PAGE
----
Often times, people think of recovery synonymously with twelve-step programs. While there are a variety of different approaches to recovery, the twelve-step program has certainly held its place as a staple in addiction recovery. Given the popularity and notoriety of the twelve-step program, it seems appropriate to do a brief review of the program’s philosophy and current applications.
The twelve-step program is most commonly associated with Alcoholics Anonymous. However, other more targeted twelve-step programs have emerged over the years to include other drug addictions (i.e. Narcotics Anonymous, Cocaine Anonymous, Crystal Meth Anonymous, etc.) and behavioral addictions (Gamblers Anonymous, Food Addicts Anonymous, Co-Dependents Anonymous, etc.). Regardless of the substance or problem behavior in focus, all twelve-step programs rely on adaptations to the original twelve steps developed for Alcoholics Anonymous, which was the first twelve-step program. Those twelve steps may be boiled down to the following ideas:
- An honest admission of powerlessness over the substance or problem behavior
- A belief that a higher power can assist in recovery
- A recognition that you must include others in your recovery
- An inventory of current problems and how substance use or the problem behavior affected them
- An admission of wrongdoings to their higher power and another person
- An acceptance of flaws in personal character
- The humility to ask a higher power to assist in recovery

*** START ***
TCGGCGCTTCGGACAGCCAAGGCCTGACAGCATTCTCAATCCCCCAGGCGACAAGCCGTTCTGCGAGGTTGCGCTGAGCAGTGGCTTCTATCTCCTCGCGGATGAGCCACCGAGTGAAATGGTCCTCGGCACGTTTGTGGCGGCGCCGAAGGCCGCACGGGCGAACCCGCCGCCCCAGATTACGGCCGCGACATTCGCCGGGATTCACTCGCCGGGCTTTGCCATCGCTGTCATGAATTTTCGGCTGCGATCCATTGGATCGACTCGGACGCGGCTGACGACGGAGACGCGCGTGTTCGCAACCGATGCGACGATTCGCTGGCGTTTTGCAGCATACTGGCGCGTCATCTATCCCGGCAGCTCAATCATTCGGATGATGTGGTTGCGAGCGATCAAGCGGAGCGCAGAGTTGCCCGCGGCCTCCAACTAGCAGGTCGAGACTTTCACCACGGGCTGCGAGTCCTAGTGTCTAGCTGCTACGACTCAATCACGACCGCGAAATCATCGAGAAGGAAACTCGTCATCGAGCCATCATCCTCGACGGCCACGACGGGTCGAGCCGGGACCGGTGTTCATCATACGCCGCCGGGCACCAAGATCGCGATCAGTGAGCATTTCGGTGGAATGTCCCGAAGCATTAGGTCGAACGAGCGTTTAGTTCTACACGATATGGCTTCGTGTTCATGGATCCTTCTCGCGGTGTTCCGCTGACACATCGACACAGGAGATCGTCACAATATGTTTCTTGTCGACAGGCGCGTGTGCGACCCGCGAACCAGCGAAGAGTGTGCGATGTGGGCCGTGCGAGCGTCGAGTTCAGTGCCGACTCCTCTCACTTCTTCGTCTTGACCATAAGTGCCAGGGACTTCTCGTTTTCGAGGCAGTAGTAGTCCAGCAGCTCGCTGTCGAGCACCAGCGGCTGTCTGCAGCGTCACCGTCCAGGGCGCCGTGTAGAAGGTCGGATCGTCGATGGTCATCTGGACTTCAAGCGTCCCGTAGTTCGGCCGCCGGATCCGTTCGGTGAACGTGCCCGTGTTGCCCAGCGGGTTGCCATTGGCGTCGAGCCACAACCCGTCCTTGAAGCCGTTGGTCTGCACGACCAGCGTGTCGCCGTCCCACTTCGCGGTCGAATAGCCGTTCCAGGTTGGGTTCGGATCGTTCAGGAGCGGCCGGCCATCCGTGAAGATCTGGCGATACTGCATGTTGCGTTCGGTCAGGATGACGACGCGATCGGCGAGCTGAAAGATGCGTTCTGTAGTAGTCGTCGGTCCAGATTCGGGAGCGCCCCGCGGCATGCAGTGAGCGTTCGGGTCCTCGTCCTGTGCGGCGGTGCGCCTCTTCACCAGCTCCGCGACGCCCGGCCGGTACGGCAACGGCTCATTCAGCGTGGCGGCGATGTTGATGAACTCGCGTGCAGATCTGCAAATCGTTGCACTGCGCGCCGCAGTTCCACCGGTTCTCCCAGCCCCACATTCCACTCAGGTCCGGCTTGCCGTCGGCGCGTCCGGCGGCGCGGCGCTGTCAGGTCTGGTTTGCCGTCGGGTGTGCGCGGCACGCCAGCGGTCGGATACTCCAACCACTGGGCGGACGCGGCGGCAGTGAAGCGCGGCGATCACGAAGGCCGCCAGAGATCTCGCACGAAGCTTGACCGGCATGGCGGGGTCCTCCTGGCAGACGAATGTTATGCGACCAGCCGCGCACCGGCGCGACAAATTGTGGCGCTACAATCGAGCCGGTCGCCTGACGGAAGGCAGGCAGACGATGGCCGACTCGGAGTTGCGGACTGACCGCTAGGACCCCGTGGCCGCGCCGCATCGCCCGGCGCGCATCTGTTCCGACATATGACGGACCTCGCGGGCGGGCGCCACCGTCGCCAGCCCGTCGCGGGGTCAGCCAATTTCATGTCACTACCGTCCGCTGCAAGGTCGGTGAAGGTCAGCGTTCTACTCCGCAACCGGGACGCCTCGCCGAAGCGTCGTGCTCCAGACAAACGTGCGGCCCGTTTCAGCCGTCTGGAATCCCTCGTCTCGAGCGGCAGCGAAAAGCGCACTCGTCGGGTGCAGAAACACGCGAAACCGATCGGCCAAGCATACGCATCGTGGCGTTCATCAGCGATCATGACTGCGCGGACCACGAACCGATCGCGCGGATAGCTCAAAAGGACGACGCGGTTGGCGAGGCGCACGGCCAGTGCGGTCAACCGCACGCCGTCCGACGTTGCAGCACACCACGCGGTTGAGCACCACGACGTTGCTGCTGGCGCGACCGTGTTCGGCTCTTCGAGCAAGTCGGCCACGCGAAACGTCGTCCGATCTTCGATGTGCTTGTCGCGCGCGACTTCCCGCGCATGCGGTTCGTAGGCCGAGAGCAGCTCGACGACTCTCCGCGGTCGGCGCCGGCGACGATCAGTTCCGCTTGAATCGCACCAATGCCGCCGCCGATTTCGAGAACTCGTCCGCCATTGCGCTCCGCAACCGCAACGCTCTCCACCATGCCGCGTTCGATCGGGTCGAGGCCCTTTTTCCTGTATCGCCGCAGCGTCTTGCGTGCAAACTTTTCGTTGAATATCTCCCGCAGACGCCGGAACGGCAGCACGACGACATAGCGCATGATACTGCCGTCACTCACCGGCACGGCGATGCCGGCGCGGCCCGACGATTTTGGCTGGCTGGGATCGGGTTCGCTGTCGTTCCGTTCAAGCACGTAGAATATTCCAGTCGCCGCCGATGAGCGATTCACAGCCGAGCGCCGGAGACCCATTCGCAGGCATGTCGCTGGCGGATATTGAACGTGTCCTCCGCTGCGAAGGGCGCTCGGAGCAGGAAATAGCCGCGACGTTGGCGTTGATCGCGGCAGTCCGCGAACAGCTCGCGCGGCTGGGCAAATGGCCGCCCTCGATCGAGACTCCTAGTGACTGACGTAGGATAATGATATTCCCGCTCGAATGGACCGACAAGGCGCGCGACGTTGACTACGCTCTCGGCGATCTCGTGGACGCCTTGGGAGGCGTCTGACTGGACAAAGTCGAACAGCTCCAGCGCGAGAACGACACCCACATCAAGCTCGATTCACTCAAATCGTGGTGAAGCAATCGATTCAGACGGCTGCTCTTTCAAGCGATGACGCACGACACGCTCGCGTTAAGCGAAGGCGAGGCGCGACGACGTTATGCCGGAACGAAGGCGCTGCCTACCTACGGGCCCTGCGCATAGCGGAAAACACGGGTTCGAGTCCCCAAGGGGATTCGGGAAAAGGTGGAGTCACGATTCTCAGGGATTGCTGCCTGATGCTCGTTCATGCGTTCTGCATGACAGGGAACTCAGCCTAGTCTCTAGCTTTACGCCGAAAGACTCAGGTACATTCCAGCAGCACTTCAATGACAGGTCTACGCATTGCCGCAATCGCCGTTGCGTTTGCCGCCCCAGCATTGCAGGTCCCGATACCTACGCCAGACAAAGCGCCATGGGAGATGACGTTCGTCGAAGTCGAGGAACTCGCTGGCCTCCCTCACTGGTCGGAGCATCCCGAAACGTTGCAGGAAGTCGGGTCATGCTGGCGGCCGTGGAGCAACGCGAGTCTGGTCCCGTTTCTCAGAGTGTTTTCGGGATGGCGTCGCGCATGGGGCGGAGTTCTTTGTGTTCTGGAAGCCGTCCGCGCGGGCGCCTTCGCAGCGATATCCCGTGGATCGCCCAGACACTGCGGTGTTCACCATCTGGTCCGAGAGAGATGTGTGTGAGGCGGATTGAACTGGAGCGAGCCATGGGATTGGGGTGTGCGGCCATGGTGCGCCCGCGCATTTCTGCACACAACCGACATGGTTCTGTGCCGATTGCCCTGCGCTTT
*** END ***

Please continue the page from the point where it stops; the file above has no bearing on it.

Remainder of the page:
- Constructing a list of those you have harmed through your substance use or problem behavior
- Making amends to those you have harmed
- Continually taking an inventory of current problems and wrongdoings, and being willing to admit when wrong
- Fostering a sense of awareness through connection and engagement with your higher power
- Engage in service activities to assist others in recovery and daily life
The twelve steps listed above may be broken down into three domains: physical, mental, and spiritual. These three dimensions were intentionally developed and included in the twelve-steps to be a reflection of the physical, mental, and spiritual aspects of the human experience. The philosophy underwriting this design is that the problems that arise in addiction present themselves in physical, mental, and spiritual domains. Thus, the path to recovery must include these same elements.
Twelve-step programs continue to be popular due to the success that many individuals have experienced in their recovery journeys. Additionally, many individuals enjoy the sense of community at meetings, the availability of a concrete plan towards recovery, and the accessibility (twelve-step groups operate all over the world free of charge), among other reasons. Further, many of these meetings are now offered virtually over Zoom. If you are even the slightest bit curious about a twelve-step program, I would encourage you to attend an open meeting. You never know what the tide will bring.
By Jonathan Fricke, MA